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The Absolutely Amazing Adventures Of Agent Auggie Spinoza (2000)

by Steven Stickler(Favorite Author)
3.65 of 5 Votes: 1
languge
English
review 1: This book was quite enjoyable. Auggie Spinoza is an enjoyable, inquisitive soon to be 10 year old who is the fastest runner in his school. As the story opens he is intrigued by the cold air emanating from a hole in a curtain in the living room. What makes it even more interesting is the fact that not only is he unable to find the source of the cold air, but also, as he puts his finger in the hole, he is unable to see it on the other side of the curtain. So, as a result, he picks away more and more at the hole until it becomes so large that he is able to stick his head through to see what's on the other side. Thus begins an interesting adventure of time travel with a girl he meets named Emily. I totally invested in the story, never being able to set it aside for too l... moreong before I had to return to find out what happened next. As a result I finished the book in about a day and a half. One of my pet peeves with many book series these days is that it is usually not hard to tell long before reaching the end of the book that there will be another in the series. This book did not have such a feel to it, which I really appreciated. In fact, it wasn't until I had finished that I found out the author does intend to write another in the series. This was quite surprising to me as I have no idea where he can go with the story line, considering how neatly wrapped up the book was at the end. I'll definitely keeps my eyes peeled for the next installment when it comes out, in the meantime I guess I'll just have to begin reading his other series, Spy Factory.
review 2: I received a copy of The Absolutely Amazing Adventures of Agent Auggie Spinoza in exchange for a review.I thoroughly enjoyed this book and find myself itching to recommend it to people from the ages of 8 to 78. The fact that it is a kid's book means nothing to me because it is well written and enjoyable. E-N-J-O-Y-A-B-L-E. As an adult, I do have some issues with the storyline, the villainous characters, and some of the time traveling aspects. However, if you look at this story for what it is, a book written for kids, then you will find that it is a typical topic written in an original way. Puzzles, mysteries, and a little history lessons around each turn. *wink*Auggie Spinoza is no ordinary kid but lives quite the ordinary life until right before his tenth birthday. When a strange and mysterious hole appears in his living room curtain, Auggie is determined to figure out why it is so special and why he is drawn to it. When the hole is finally large enough for Auggie to step through, he finds himself in a world that is not his own. There he meets his "partner in crime", Emily. Together they meet important men in history, escape villains, and solving puzzles to help save the world as they know it.Each character they meet seems to know who Auggie and Emily are in some way, whether it is instinct or just the fact they are wearing clothes that don't suit the time. It always seems really easy for these kids to gain the trust of several famous minds in history. Darwin, Jefferson, and Plato each have their own key and riddles to add to the story. Both Auggie and Emily are smart kids and both seem to be prepared for these adventures in their own way. I don't want to share any more of the story because I think you should buy your own copy and meet Auggie for yourself! less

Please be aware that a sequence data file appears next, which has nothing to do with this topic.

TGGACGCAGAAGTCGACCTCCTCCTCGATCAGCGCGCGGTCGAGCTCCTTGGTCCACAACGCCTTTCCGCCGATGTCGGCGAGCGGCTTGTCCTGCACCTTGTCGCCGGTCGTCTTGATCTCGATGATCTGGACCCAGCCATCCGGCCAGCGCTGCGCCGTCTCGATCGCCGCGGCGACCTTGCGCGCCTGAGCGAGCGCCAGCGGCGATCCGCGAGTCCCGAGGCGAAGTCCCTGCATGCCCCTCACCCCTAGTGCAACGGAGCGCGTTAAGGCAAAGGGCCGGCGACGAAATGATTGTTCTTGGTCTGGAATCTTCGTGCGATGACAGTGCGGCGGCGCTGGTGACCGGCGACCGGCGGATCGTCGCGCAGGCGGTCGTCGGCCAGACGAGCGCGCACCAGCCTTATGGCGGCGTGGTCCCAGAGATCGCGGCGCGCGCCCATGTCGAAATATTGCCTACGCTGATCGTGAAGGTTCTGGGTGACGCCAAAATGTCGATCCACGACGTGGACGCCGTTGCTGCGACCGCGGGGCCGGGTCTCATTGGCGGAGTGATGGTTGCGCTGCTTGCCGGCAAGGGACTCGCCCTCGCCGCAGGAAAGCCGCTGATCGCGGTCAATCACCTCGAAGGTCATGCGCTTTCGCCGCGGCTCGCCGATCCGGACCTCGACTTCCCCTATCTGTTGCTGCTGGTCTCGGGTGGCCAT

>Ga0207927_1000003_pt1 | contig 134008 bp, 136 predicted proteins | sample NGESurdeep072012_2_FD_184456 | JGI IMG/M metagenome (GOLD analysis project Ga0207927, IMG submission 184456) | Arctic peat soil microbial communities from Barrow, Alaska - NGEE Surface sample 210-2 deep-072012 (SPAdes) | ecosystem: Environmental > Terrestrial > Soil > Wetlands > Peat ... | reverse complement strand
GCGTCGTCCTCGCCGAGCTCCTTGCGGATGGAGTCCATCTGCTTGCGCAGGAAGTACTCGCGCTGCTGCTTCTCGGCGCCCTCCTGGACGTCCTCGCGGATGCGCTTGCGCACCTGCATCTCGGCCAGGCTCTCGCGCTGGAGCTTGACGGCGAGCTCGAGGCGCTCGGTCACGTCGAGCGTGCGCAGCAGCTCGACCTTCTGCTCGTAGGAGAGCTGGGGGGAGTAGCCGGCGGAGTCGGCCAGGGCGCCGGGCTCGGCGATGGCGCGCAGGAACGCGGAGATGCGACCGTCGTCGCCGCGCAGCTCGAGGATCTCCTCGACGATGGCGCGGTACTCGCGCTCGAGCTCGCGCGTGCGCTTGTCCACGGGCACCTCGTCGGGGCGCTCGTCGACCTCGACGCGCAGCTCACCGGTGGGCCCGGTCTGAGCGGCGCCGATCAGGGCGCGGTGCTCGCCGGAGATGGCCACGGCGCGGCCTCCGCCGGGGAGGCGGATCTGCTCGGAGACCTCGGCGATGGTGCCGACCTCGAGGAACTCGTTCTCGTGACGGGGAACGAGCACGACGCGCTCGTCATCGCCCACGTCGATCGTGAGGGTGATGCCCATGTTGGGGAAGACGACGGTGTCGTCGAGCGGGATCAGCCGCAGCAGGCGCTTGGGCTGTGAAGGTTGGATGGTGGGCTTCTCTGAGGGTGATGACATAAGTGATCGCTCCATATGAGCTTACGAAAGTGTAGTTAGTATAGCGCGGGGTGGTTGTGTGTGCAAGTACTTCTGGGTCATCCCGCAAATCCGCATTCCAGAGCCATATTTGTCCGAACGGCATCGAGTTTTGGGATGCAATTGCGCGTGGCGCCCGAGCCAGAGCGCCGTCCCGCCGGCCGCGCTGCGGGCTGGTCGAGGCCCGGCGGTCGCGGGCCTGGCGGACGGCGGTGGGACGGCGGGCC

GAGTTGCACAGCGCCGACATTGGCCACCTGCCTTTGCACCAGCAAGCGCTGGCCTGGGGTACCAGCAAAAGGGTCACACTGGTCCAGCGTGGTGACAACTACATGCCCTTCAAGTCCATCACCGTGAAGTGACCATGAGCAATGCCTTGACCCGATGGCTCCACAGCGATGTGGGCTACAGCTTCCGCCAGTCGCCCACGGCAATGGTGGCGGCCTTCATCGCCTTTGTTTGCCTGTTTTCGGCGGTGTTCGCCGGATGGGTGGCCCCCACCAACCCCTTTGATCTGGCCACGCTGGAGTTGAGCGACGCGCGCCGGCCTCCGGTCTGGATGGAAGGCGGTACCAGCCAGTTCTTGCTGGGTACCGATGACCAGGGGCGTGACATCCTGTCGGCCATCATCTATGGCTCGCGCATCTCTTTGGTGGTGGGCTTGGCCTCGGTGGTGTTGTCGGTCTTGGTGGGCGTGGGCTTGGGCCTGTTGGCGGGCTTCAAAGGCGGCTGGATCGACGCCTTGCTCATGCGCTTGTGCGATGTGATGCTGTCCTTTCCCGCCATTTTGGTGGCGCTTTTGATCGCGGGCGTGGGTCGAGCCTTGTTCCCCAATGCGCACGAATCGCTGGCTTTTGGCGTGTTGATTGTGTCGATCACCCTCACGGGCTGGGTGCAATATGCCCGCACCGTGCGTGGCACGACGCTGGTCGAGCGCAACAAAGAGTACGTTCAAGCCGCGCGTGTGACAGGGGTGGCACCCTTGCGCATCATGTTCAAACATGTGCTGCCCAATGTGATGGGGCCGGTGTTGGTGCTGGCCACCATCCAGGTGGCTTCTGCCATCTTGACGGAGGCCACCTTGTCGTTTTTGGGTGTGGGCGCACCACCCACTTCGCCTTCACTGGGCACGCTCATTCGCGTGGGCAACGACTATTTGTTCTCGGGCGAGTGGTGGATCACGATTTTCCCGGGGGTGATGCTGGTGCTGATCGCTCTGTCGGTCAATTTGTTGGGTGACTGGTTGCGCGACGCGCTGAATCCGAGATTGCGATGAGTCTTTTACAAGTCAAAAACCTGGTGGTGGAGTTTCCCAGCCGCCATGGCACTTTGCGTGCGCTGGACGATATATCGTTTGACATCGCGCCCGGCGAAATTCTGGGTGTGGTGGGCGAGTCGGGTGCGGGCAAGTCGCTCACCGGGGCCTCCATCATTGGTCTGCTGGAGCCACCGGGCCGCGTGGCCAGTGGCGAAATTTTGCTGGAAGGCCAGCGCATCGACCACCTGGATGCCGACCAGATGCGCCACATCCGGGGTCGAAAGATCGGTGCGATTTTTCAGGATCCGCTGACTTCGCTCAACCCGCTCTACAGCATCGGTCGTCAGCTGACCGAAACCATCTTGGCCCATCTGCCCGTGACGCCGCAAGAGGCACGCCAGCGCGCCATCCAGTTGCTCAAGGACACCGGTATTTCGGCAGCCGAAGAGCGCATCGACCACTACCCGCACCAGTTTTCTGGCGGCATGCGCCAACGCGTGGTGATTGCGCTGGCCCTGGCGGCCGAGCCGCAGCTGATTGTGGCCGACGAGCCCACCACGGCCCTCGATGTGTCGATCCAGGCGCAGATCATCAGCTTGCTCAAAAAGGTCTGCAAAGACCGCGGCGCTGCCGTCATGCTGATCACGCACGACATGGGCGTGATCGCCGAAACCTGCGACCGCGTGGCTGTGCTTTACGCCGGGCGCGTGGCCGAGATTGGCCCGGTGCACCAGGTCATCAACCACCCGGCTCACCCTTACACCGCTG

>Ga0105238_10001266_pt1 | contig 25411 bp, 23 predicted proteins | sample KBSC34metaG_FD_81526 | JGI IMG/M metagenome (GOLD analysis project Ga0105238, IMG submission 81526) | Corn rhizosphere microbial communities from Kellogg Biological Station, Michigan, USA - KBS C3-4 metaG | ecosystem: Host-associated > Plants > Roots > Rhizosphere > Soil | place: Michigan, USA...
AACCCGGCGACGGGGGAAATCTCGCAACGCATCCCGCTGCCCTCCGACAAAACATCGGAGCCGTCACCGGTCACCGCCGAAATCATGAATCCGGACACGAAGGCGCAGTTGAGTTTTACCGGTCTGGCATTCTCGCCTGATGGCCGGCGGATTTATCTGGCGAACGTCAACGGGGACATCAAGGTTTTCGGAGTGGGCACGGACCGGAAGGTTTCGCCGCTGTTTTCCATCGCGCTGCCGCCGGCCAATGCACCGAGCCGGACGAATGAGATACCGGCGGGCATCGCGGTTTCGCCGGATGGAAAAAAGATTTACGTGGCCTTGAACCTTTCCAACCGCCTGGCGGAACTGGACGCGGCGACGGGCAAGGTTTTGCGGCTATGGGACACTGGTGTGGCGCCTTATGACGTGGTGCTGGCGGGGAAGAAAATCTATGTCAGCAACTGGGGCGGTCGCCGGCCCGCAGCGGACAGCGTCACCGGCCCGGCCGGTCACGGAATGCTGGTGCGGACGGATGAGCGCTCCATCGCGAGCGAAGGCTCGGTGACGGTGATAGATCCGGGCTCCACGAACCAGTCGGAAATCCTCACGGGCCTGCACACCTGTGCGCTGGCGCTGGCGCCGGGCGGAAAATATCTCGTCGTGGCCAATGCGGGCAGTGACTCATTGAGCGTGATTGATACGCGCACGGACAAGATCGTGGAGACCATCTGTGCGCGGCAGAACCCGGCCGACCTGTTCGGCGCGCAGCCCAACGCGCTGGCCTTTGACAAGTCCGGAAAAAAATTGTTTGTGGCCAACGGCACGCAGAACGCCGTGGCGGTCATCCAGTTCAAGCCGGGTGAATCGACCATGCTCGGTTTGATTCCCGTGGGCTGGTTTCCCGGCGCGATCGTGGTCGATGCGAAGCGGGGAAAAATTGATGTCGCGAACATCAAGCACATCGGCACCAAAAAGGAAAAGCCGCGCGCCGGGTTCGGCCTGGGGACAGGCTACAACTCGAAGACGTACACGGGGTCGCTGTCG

Reviews (see all)
Juanferr
My son and I thoroughly enjoyed can't wait for the next installment!
trudylee
Couldn't get into the story at all!
kondy
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